Rogue Fitness Rogue Bar 2.0 Drop Durability Test!

Does dropping barbells without weight actually break them? In this video we go against the age old box rule of not dropping barbells without weight and put the Rogue Bar 2.0 through a series of drops. The results might surprise you!

Graphic content, viewer discretion is advised.

Asics Lift Master Lite WL Shoe Review

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Asics is one of the oldest and well known names in shoes. While popular for their running shoes and fashion sneakers, Asics or Onitsuka have never really been known for their training gear.  It seems as if they’re starting to take the “cross-training” segment a little bit more serious with the releases of the Fortius, and earlier this year the Met-Conviction. Since weightlifting is such a huge component of cross-training nowadays, it would only make sense to come out with a “hybrid” Olympic lifting shoe as well.

One of the most sought after pairs of weightlifting shoes are the Asics 727 Tiger’s; you’ll mainly see the North Korean team still wearing them.  The allure of the 727’s are the tried and true materials they’re constructed with: leather and wood. That’s also probably why they’re so expensive and scarce. Most companies nowadays have already shifted towards more modern materials, but I wouldn’t necessarily say that’s a bad thing; it’s just different. We’re probably not getting the 727’s anytime soon, so Asics has taken their know how and created the Lift Master Lite’s.

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Looks/Construction:

Most weightlifters will probably scoff at the Lift Master Lite’s upon first glance.  They’re made with a synthetic leather upper, TPU heel, and in no way other than the Asics stripes, resemble the ever so famous 727’s. They resemble the original Reebok CrossFit Oly Lifters more than anything because of the heel and that the Asics logo kind of looks like the Reebok logo. I think the LML’s are a bit better looking because of the single piece upper construction and while I don’t think they’re ugly, but they’re definitely not as cool looking as the 727’s. I’d take leather and wood any day, but modern materials serve a purpose in not only keeping costs down, but keeping weight down as well. The Lift Master Lite’s only weigh in at 16.8 oz for a men’s 9, which put’s it right on par with the Nike Romaleos 2’s and Adipowers.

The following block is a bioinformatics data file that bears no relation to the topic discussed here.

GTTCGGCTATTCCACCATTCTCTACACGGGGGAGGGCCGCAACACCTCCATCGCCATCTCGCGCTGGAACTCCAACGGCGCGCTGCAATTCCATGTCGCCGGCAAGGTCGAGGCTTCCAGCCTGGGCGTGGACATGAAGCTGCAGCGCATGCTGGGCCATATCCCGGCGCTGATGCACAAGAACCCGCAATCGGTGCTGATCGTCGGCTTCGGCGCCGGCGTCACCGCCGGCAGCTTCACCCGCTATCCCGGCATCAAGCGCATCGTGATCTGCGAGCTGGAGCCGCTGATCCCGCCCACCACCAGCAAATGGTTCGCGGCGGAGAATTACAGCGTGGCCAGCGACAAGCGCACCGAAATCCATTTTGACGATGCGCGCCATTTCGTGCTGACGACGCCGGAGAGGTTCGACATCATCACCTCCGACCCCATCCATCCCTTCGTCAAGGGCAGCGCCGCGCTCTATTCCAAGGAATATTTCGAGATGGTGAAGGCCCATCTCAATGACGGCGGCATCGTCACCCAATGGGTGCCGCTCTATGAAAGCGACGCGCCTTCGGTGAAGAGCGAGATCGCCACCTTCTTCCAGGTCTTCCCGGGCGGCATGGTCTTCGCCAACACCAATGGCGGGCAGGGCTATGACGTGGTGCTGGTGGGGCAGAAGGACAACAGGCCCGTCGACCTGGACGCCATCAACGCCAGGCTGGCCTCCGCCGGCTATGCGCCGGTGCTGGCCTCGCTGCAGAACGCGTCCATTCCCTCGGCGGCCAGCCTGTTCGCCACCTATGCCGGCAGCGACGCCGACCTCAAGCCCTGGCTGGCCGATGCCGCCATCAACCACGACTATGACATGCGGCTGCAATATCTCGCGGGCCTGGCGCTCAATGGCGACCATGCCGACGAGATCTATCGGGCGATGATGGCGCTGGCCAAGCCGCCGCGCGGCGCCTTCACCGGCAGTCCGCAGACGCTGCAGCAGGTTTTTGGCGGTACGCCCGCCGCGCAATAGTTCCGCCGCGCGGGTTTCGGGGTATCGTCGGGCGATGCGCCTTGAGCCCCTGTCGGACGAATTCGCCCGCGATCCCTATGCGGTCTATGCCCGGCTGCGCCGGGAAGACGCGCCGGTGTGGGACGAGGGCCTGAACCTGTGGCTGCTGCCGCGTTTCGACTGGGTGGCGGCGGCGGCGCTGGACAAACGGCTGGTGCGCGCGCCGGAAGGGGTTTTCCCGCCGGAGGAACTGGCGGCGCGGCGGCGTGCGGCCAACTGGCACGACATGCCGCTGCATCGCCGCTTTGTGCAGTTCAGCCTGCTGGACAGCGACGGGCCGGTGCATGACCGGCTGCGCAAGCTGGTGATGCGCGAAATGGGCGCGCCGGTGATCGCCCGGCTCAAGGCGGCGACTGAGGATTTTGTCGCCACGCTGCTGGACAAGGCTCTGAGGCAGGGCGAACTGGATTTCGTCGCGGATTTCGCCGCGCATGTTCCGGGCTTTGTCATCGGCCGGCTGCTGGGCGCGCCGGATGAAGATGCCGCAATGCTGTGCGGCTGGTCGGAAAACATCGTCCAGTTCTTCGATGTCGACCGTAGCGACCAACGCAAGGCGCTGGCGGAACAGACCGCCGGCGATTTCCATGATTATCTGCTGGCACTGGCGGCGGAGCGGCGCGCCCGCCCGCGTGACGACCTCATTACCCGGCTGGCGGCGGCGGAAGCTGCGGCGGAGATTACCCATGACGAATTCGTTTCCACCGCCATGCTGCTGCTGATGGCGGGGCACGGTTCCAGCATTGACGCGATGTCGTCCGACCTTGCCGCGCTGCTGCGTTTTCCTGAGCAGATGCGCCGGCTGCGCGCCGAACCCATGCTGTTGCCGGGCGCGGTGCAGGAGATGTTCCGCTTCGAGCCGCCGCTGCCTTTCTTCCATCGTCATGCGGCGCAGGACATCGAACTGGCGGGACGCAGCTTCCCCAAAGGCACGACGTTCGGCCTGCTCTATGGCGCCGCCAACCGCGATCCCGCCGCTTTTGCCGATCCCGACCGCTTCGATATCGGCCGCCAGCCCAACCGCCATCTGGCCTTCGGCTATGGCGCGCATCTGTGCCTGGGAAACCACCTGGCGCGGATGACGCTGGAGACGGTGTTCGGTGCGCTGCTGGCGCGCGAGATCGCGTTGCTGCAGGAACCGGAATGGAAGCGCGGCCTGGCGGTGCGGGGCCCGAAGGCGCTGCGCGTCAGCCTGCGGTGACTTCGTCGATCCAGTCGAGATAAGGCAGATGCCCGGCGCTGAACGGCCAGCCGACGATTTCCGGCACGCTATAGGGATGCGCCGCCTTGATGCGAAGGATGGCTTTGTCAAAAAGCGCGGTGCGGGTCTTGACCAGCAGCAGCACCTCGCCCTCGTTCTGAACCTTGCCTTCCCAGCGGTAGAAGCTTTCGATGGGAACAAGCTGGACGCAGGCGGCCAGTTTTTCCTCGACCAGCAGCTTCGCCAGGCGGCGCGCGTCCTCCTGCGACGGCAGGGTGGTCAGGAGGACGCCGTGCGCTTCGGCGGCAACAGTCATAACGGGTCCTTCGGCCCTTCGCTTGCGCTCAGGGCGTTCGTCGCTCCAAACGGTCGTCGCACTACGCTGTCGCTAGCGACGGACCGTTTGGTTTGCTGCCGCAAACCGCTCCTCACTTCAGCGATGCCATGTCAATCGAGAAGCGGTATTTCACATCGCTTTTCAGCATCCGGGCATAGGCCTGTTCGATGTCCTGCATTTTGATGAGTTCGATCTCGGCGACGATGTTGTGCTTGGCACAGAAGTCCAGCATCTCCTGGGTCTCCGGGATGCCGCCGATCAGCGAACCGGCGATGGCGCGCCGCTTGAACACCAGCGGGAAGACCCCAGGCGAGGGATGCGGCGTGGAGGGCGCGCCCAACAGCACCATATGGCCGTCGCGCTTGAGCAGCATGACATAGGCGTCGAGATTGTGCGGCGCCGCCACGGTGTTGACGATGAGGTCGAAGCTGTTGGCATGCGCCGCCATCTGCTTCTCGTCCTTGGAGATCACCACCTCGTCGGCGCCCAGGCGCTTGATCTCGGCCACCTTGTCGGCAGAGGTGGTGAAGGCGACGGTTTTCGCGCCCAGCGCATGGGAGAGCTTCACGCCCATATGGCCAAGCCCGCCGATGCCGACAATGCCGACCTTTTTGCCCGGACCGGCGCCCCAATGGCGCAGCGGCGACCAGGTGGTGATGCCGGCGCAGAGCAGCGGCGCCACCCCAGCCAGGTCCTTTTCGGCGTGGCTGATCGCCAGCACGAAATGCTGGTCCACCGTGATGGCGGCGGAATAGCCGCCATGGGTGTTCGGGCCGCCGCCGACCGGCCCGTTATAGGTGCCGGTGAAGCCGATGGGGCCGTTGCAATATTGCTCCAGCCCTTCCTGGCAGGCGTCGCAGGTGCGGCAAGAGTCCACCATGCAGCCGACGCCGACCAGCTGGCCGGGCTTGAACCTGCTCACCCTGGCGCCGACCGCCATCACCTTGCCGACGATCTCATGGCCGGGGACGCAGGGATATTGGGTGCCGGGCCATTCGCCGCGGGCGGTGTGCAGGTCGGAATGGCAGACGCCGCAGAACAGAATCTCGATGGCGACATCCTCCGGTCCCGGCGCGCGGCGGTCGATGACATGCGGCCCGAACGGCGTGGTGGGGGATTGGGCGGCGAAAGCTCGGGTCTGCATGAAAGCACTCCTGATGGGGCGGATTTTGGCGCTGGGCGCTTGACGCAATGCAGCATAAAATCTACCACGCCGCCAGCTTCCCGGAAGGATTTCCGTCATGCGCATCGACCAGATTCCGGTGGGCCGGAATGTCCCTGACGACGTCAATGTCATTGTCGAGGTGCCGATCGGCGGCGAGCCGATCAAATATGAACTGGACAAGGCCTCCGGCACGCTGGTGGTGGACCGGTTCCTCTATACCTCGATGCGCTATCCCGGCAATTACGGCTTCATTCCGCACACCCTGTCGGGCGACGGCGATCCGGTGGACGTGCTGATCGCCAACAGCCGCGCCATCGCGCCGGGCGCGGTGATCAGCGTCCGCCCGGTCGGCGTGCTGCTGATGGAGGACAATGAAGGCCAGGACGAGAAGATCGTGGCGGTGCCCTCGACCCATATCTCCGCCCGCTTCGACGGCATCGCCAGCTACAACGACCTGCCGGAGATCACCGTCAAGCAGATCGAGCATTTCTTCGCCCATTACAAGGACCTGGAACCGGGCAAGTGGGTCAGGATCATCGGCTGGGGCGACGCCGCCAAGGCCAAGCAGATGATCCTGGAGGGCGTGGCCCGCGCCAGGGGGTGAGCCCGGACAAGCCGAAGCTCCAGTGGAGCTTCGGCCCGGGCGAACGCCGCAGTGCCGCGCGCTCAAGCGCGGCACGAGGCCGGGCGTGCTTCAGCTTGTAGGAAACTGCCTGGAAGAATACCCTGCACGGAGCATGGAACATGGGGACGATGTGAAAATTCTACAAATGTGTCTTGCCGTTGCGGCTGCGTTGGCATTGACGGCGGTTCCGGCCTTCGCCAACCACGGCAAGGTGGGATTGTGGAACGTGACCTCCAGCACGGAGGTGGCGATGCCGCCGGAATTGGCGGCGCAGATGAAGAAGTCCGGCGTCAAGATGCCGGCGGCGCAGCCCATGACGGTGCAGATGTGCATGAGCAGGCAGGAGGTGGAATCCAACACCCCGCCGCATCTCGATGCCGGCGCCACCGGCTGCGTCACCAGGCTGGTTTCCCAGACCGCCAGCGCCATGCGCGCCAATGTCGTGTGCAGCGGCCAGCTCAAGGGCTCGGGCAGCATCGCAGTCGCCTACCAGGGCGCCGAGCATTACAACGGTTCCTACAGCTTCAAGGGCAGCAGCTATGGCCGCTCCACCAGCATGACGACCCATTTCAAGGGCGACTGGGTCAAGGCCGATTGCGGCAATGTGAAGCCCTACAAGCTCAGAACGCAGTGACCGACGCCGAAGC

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Performance/Fit:

Asics seems to be marketing this shoe (what marketing?) as a hybrid training/weightlifting shoe, but to me they’re more of just the latter. Anything with an incompressible heel is going to be better suited for use on the platform and less for a WOD. The TPU heel found on the Lift Master Lite’s is just that, it’s made of solid TPU with rubber lining the bottom of the outsole; you can count on getting the most power out of every lift with the LML’s on. Comparing them to Nike Romaleos, the Asics aren’t quite as wide in the mid-foot area, but still provide excellent stability and grip during landings and squats. Superior to the Romaleos, is the spacious toe box; unlike the Nike’s, my toes don’t get all bunched up in the front. Probably the only thing that makes the Asics more of a hybrid shoe is that the toe area is much more flexible than your standard weightlifting shoe.

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Like the majority of the weightlifting shoes out there, the heel height is roughly .75″. I say roughly because on their US website, Asics rates the heel at .75″, but on foreign websites it states it as 17.5mm, or .69″.  To me, I don’t notice a difference unless I put a shoe of each height on each foot. What I definitely do notice is that the drop seems much more gradual in the Lift Masters than it does in the Romaleos. There isn’t any fancy lacing system, but the single medial strap does a great job locking the foot into place. The interior lining of the shoe is well padded and smooth so there isn’t any friction inside of the shoe. Overall, the Lift Master’s are a very comfortable pair of lifters.